A diagram explaining the system also notes that indie games would be supported alongside AAA via third party launchers. Users would be given the option to subscribe, buy games, or ‘BYOG’ – Bring your own game (presumably by linking with accounts like Steam and porting across your existing library).
Among the new details in the emails, Epic Games co-founder Mark Rein sent messages detailing a clip that would attach a phone to a controller, in order for players to use Walmart’s system. “They’re going to sell the clip for a crazy low amount, they were saying something like $2,” said Rein. He notes that the kickstand is the “killer part” of the device, and made it “more comfortable than playing on a Nintendo Switch.”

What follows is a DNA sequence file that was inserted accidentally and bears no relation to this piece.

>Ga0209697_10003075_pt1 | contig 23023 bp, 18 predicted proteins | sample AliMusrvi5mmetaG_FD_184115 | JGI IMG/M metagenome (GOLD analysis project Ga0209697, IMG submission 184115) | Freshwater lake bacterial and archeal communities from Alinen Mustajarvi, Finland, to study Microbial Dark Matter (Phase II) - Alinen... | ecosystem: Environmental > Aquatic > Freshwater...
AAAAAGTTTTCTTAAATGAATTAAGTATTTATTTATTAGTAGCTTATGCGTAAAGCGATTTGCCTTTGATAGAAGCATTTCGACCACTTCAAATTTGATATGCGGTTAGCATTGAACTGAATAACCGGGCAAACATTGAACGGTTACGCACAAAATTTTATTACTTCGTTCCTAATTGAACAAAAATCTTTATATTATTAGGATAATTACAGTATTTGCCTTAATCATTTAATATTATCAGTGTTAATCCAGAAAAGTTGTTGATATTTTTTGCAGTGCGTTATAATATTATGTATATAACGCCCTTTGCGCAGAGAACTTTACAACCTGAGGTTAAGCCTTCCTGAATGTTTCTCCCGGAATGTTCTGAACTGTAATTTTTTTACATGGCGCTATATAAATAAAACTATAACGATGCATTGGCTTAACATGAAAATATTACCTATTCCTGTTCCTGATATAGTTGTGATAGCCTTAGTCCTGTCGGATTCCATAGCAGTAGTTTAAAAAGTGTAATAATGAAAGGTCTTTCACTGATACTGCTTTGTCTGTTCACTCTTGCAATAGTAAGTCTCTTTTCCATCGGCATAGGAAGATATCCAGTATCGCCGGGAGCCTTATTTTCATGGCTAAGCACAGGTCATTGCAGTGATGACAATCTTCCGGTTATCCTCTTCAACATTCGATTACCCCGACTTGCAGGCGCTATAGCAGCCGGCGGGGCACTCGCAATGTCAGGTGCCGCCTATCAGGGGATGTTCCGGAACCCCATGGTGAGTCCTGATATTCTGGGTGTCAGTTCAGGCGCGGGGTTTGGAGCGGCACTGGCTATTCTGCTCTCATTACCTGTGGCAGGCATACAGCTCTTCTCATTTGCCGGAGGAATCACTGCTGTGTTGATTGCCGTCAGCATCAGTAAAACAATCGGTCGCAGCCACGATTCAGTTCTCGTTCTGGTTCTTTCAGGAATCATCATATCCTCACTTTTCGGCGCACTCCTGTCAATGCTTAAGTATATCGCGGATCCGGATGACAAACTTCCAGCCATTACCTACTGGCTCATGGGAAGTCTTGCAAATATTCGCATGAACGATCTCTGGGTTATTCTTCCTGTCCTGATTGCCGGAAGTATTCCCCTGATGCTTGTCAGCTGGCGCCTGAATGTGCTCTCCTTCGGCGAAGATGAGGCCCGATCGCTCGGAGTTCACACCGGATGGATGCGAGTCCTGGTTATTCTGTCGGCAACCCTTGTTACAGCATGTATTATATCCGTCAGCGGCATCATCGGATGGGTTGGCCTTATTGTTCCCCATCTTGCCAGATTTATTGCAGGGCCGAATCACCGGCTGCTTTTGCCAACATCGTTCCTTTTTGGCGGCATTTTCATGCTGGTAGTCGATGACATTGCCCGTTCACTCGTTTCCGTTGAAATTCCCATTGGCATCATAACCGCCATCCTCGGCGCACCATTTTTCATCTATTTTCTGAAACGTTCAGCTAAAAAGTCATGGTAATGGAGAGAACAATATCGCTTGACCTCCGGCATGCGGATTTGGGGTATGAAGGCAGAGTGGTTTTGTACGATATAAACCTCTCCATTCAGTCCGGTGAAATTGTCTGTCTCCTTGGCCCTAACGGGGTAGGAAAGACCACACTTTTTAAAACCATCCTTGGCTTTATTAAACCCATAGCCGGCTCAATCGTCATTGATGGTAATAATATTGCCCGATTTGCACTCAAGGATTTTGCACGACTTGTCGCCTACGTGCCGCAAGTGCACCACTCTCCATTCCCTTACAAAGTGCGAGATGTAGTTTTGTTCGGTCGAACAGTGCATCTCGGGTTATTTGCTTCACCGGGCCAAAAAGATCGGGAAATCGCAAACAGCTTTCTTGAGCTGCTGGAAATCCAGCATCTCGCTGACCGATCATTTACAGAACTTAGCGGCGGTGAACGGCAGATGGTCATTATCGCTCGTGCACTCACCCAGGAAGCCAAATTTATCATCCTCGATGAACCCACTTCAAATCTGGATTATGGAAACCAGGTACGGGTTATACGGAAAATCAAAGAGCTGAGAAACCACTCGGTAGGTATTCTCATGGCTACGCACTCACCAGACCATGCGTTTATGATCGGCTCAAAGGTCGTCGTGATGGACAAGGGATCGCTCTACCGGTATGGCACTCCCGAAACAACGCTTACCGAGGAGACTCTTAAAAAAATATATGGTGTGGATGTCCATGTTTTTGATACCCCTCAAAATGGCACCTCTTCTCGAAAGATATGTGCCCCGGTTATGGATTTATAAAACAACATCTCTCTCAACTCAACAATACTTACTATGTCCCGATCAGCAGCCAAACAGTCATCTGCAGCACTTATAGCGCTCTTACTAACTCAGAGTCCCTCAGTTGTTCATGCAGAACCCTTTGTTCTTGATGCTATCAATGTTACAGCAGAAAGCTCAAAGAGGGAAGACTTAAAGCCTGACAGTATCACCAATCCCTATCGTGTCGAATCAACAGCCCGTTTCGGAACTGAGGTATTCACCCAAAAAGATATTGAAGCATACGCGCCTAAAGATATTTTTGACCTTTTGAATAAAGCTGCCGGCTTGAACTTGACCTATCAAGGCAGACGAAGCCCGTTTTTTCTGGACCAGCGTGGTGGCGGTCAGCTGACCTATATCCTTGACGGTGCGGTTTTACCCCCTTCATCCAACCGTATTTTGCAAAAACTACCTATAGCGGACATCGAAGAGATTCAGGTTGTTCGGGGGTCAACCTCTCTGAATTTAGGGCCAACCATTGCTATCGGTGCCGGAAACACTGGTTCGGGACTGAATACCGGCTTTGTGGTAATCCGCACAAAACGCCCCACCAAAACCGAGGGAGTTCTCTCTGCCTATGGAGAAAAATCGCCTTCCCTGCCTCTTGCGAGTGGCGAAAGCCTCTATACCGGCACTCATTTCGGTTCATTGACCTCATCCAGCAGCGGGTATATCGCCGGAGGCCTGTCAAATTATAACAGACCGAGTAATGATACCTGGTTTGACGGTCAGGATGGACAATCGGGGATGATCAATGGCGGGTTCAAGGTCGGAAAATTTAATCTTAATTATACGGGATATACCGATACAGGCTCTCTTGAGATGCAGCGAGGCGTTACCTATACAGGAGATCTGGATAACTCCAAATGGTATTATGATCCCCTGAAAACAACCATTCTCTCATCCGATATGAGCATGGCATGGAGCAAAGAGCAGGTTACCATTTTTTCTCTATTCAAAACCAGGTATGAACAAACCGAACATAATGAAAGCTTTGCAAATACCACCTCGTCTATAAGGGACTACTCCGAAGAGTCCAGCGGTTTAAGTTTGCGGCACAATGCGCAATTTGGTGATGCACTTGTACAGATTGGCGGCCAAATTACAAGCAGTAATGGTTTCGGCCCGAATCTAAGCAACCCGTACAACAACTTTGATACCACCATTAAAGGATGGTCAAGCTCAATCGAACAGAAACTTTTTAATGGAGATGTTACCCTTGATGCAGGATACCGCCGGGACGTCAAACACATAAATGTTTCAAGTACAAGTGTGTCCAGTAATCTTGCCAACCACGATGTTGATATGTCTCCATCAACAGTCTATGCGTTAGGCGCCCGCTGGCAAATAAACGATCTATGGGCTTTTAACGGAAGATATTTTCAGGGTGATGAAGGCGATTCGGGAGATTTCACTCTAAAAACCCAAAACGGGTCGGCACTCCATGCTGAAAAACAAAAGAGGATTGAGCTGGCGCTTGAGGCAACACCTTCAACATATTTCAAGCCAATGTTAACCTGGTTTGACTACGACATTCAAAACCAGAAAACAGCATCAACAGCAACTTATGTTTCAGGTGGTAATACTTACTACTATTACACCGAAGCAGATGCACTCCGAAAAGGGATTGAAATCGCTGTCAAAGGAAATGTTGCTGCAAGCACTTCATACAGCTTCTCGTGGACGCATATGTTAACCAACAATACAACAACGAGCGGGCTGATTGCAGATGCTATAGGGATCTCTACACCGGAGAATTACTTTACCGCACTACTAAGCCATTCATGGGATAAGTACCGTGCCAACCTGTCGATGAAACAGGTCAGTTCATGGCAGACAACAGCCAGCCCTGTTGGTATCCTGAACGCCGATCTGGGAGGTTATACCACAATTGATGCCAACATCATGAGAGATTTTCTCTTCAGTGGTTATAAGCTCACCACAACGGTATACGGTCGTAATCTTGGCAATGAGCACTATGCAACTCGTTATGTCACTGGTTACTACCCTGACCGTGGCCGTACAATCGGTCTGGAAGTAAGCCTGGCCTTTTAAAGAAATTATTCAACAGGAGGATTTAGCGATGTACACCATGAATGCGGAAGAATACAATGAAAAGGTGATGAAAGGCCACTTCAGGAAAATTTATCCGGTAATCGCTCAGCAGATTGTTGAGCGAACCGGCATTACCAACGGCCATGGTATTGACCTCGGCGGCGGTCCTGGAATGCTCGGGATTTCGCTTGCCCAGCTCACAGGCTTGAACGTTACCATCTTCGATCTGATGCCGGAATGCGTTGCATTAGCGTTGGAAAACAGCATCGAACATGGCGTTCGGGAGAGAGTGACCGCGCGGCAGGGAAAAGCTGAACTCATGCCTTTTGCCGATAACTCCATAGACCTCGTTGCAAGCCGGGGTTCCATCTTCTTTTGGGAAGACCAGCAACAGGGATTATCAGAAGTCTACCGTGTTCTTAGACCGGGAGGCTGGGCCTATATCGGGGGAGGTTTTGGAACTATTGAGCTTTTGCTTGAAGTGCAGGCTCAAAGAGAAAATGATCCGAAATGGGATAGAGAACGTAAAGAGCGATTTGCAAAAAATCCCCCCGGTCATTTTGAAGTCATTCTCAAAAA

Rein also had the opportunity to play games using the service, which he detailed in the thread. “I played Walmart’s demo on an Android phone (with and Xbox controller) and the experience felt like playing on a PS4 and superior to playing on Android or iOS,” he said. “They also moved it over to a laptop in real-time (video stream hopped from phone to laptop instantly) and I played there too. Again, it was VASTLY superior to playing it on my daughter’s Surface Pro laptop.”It is unclear if Project Storm is still in development or if the idea has been abandoned, but a beta period was originally planned for July 2019. As for Epic’s streaming partnership plans, eventually the company partnered with Nvidia’s GeForce Now streaming system to make Fortnite available for cloud gaming.
Matt Purslow is IGN’s UK News and Entertainment Writer.